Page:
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Anton Bruckner (September 4, 1824 – October 11, 1896) was an Austrian composer and organist, best known for his symphonies and sacred music.
Bruckner was born in Ansfelden, Austria, to a peasant family. He showed an early aptitude for music, and he began studying the violin and organ at a young age. He also received a strong education in theology and philosophy.
In 1841, Bruckner entered the Augustinian monastery at St. Florian, where he continued his musical studies and began composing. He was ordained a priest in 1855.
After leaving the monastery in 1868, Bruckner worked as a teacher and organist in Linz. He also began to study composition with the theorist Simon Sechter.
Bruckner's first symphony was premiered in 1869. It was not well-received by the critics, but it was praised by the composer Richard Wagner. Wagner encouraged Bruckner to continue composing, and the two men became friends.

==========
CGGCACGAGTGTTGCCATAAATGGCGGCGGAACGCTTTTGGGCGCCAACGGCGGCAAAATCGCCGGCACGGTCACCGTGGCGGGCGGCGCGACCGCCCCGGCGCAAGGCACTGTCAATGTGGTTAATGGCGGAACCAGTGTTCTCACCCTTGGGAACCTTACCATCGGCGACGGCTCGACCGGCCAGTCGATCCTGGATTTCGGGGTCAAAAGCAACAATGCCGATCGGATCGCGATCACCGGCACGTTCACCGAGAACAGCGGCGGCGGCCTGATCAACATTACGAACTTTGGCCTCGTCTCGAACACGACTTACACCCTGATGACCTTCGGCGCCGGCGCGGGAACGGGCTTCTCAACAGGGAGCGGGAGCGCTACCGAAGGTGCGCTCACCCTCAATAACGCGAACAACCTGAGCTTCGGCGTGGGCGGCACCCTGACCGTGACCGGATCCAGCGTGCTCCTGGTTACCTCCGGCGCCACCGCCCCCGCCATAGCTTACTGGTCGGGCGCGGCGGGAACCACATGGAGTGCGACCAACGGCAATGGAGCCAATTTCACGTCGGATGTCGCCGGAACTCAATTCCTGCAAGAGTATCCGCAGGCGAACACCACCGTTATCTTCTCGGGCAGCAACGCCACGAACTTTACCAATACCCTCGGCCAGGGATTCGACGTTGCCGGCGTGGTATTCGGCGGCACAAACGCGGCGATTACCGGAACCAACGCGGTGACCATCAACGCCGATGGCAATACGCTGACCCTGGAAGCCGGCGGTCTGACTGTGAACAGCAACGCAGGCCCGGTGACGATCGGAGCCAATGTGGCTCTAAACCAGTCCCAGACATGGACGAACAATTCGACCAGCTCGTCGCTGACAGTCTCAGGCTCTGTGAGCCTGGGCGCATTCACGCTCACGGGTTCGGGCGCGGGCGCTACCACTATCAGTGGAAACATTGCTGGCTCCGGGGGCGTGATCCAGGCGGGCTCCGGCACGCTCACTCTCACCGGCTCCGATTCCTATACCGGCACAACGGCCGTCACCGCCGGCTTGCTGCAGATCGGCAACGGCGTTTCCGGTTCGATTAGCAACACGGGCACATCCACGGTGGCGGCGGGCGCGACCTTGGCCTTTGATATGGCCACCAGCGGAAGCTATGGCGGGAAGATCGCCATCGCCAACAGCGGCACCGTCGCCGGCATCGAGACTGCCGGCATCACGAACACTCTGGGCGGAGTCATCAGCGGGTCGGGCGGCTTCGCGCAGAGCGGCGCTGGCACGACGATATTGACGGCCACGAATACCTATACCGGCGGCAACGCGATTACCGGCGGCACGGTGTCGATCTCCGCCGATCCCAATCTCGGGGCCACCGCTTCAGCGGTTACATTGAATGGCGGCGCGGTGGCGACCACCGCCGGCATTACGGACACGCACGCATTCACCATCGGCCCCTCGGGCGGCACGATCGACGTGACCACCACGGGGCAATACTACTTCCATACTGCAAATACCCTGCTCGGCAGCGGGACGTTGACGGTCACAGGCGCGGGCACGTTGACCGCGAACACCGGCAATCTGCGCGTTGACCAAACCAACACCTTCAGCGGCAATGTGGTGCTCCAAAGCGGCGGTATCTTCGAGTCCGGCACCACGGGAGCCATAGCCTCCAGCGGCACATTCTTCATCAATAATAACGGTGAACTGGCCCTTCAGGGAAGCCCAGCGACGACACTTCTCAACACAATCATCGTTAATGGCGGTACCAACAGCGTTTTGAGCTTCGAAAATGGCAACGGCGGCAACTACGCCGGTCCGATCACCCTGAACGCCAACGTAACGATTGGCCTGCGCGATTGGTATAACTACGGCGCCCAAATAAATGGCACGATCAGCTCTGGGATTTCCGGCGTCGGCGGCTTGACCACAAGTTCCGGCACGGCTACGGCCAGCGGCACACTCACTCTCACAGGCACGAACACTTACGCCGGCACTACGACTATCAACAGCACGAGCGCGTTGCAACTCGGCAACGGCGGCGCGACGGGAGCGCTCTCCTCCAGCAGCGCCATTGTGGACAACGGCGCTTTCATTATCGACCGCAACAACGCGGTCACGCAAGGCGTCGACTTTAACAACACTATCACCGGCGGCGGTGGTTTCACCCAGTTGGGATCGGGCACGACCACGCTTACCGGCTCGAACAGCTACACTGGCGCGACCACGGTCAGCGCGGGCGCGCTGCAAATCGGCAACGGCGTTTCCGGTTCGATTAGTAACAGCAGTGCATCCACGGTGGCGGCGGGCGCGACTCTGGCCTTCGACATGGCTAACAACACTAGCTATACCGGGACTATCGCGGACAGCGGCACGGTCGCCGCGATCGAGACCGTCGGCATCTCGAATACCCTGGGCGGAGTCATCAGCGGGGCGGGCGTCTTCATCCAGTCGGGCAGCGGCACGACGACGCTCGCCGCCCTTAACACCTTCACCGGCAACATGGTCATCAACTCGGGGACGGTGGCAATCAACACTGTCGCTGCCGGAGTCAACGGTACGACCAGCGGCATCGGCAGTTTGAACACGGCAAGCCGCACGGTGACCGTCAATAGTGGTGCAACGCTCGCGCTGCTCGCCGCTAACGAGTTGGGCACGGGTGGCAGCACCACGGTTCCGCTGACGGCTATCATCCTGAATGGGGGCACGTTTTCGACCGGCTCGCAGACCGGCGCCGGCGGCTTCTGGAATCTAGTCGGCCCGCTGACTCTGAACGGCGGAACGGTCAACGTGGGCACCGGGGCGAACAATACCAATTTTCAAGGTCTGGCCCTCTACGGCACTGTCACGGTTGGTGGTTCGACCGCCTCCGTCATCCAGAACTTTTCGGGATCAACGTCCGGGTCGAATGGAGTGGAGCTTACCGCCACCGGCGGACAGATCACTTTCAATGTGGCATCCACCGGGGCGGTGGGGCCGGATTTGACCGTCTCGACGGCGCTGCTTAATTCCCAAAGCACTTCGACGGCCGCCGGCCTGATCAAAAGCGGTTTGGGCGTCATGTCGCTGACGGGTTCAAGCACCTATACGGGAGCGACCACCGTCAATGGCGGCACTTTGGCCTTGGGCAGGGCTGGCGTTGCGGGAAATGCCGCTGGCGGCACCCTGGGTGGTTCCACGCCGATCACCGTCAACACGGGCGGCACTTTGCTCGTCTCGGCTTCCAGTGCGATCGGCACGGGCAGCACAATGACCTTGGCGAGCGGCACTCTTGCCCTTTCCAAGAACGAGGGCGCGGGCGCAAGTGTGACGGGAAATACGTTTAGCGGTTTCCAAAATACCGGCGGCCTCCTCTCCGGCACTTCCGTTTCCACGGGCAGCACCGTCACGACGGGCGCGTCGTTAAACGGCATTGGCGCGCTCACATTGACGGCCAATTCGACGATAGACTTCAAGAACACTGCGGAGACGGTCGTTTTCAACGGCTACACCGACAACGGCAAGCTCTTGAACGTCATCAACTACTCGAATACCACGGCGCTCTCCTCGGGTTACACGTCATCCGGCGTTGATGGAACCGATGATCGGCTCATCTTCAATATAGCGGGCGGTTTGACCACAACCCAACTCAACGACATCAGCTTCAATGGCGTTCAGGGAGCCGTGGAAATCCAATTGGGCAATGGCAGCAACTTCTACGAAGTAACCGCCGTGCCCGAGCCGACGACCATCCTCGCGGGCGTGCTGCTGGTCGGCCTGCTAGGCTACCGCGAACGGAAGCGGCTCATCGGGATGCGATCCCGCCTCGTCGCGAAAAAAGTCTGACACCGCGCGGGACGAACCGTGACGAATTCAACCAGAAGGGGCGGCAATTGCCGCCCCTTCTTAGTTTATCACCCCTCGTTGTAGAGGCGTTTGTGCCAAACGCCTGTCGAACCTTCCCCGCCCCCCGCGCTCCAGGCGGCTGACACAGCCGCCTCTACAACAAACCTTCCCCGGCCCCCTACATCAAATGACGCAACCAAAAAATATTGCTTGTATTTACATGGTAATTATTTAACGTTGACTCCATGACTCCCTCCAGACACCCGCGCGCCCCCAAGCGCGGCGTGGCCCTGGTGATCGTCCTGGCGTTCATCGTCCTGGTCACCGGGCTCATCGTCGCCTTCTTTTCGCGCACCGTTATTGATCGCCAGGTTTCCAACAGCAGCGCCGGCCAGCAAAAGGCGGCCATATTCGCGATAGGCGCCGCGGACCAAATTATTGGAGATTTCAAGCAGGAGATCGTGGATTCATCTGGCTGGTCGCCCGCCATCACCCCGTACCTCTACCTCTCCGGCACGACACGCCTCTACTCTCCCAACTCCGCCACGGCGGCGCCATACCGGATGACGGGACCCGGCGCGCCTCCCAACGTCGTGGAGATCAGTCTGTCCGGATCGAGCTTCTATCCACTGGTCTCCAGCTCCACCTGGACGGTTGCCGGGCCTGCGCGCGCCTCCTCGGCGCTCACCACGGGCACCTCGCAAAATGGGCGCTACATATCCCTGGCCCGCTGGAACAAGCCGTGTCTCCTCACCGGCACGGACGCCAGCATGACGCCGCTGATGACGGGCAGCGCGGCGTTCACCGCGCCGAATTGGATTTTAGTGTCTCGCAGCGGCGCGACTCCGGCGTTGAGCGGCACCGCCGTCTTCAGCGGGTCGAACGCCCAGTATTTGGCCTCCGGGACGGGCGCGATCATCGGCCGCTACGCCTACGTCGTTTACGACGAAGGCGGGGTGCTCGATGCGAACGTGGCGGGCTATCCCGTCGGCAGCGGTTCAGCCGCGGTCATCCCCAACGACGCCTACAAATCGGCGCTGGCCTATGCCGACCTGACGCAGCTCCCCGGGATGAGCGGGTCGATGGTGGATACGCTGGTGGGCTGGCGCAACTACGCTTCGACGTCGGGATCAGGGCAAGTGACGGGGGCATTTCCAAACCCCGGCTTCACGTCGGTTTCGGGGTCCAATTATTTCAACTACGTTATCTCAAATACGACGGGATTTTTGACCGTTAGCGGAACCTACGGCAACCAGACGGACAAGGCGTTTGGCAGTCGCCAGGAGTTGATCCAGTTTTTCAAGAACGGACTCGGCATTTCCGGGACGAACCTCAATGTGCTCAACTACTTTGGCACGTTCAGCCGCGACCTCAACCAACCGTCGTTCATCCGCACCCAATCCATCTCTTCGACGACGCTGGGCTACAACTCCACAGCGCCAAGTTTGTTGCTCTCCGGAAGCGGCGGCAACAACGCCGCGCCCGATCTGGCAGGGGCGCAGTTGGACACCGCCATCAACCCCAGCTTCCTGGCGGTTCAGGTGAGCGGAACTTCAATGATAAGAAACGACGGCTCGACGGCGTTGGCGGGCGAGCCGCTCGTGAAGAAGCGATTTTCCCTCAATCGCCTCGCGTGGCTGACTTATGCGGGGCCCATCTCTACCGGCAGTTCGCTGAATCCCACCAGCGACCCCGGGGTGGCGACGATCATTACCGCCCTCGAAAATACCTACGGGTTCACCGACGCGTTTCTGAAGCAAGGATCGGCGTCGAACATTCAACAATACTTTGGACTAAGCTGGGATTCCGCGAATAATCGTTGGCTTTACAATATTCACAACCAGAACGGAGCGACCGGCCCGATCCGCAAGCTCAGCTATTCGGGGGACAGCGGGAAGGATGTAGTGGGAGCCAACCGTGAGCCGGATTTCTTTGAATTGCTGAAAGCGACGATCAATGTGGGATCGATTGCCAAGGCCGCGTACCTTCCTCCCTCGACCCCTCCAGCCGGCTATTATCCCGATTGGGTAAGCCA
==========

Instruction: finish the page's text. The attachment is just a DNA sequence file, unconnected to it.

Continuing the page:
Bruckner went on to compose nine more symphonies, as well as a large body of other music, including masses, motets, choral works, and chamber music. His music is characterized by its long melodies, massive orchestration, and religious themes.
Bruckner was a controversial figure during his lifetime. His music was often criticized for being too long, too complex, and too conservative. However, he is now considered one of the most important composers of the late Romantic era. His music is still performed and enjoyed by audiences all over the world.
Bruckner was a devoutly religious man, and his music is often infused with religious themes. He was also a master of orchestration, and his use of brass and woodwinds is particularly striking. Bruckner's music is challenging to perform, but it is also deeply rewarding. It is a testament to his genius that his music continues to be performed and enjoyed by audiences all over the world.